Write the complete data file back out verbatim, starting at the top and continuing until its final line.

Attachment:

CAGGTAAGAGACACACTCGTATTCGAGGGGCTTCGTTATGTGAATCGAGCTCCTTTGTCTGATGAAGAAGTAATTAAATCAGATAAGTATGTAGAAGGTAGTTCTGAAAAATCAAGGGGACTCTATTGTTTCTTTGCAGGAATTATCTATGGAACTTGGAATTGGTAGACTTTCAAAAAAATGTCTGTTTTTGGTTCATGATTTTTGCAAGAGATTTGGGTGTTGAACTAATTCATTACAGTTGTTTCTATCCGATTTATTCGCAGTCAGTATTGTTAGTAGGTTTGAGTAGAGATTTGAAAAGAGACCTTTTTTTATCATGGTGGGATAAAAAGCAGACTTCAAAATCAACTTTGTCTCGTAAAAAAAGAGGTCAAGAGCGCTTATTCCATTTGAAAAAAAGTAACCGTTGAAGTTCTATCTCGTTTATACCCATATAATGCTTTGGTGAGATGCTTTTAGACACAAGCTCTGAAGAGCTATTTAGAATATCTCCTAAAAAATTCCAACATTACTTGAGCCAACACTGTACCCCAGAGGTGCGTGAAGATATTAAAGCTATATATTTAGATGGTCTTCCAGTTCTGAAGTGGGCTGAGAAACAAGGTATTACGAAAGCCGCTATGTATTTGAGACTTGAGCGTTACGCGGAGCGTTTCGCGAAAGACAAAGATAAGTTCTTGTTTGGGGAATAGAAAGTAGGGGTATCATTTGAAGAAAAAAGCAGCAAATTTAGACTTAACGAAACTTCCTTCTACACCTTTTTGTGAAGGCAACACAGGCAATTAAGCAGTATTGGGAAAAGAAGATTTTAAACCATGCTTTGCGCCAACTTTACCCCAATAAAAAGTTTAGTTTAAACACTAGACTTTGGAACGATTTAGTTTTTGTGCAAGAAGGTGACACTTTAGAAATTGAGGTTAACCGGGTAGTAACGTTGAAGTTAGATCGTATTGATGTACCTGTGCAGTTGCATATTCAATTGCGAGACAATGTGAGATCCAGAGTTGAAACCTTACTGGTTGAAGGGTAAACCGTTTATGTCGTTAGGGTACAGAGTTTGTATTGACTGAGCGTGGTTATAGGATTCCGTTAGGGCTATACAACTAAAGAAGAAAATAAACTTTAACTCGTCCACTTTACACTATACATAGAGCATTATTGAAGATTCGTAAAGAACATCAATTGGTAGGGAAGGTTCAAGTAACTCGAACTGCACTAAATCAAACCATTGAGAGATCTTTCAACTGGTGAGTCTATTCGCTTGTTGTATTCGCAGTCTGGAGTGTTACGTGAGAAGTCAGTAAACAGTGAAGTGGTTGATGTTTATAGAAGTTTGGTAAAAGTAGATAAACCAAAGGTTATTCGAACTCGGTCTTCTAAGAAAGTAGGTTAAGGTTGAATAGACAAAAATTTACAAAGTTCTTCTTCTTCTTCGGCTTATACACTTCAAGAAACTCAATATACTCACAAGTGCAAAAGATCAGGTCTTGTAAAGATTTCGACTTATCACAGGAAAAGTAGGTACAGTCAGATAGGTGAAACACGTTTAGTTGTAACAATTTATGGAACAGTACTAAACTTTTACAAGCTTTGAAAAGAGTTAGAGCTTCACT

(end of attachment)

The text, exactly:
CAGGTAAGAGACACACTCGTATTCGAGGGGCTTCGTTATGTGAATCGAGCTCCTTTGTCTGATGAAGAAGTAATTAAATCAGATAAGTATGTAGAAGGTAGTTCTGAAAAATCAAGGGGACTCTATTGTTTCTTTGCAGGAATTATCTATGGAACTTGGAATTGGTAGACTTTCAAAAAAATGTCTGTTTTTGGTTCATGATTTTTGCAAGAGATTTGGGTGTTGAACTAATTCATTACAGTTGTTTCTATCCGATTTATTCGCAGTCAGTATTGTTAGTAGGTTTGAGTAGAGATTTGAAAAGAGACCTTTTTTTATCATGGTGGGATAAAAAGCAGACTTCAAAATCAACTTTGTCTCGTAAAAAAAGAGGTCAAGAGCGCTTATTCCATTTGAAAAAAAGTAACCGTTGAAGTTCTATCTCGTTTATACCCATATAATGCTTTGGTGAGATGCTTTTAGACACAAGCTCTGAAGAGCTATTTAGAATATCTCCTAAAAAATTCCAACATTACTTGAGCCAACACTGTACCCCAGAGGTGCGTGAAGATATTAAAGCTATATATTTAGATGGTCTTCCAGTTCTGAAGTGGGCTGAGAAACAAGGTATTACGAAAGCCGCTATGTATTTGAGACTTGAGCGTTACGCGGAGCGTTTCGCGAAAGACAAAGATAAGTTCTTGTTTGGGGAATAGAAAGTAGGGGTATCATTTGAAGAAAAAAGCAGCAAATTTAGACTTAACGAAACTTCCTTCTACACCTTTTTGTGAAGGCAACACAGGCAATTAAGCAGTATTGGGAAAAGAAGATTTTAAACCATGCTTTGCGCCAACTTTACCCCAATAAAAAGTTTAGTTTAAACACTAGACTTTGGAACGATTTAGTTTTTGTGCAAGAAGGTGACACTTTAGAAATTGAGGTTAACCGGGTAGTAACGTTGAAGTTAGATCGTATTGATGTACCTGTGCAGTTGCATATTCAATTGCGAGACAATGTGAGATCCAGAGTTGAAACCTTACTGGTTGAAGGGTAAACCGTTTATGTCGTTAGGGTACAGAGTTTGTATTGACTGAGCGTGGTTATAGGATTCCGTTAGGGCTATACAACTAAAGAAGAAAATAAACTTTAACTCGTCCACTTTACACTATACATAGAGCATTATTGAAGATTCGTAAAGAACATCAATTGGTAGGGAAGGTTCAAGTAACTCGAACTGCACTAAATCAAACCATTGAGAGATCTTTCAACTGGTGAGTCTATTCGCTTGTTGTATTCGCAGTCTGGAGTGTTACGTGAGAAGTCAGTAAACAGTGAAGTGGTTGATGTTTATAGAAGTTTGGTAAAAGTAGATAAACCAAAGGTTATTCGAACTCGGTCTTCTAAGAAAGTAGGTTAAGGTTGAATAGACAAAAATTTACAAAGTTCTTCTTCTTCTTCGGCTTATACACTTCAAGAAACTCAATATACTCACAAGTGCAAAAGATCAGGTCTTGTAAAGATTTCGACTTATCACAGGAAAAGTAGGTACAGTCAGATAGGTGAAACACGTTTAGTTGTAACAATTTATGGAACAGTACTAAACTTTTACAAGCTTTGAAAAGAGTTAGAGCTTCACT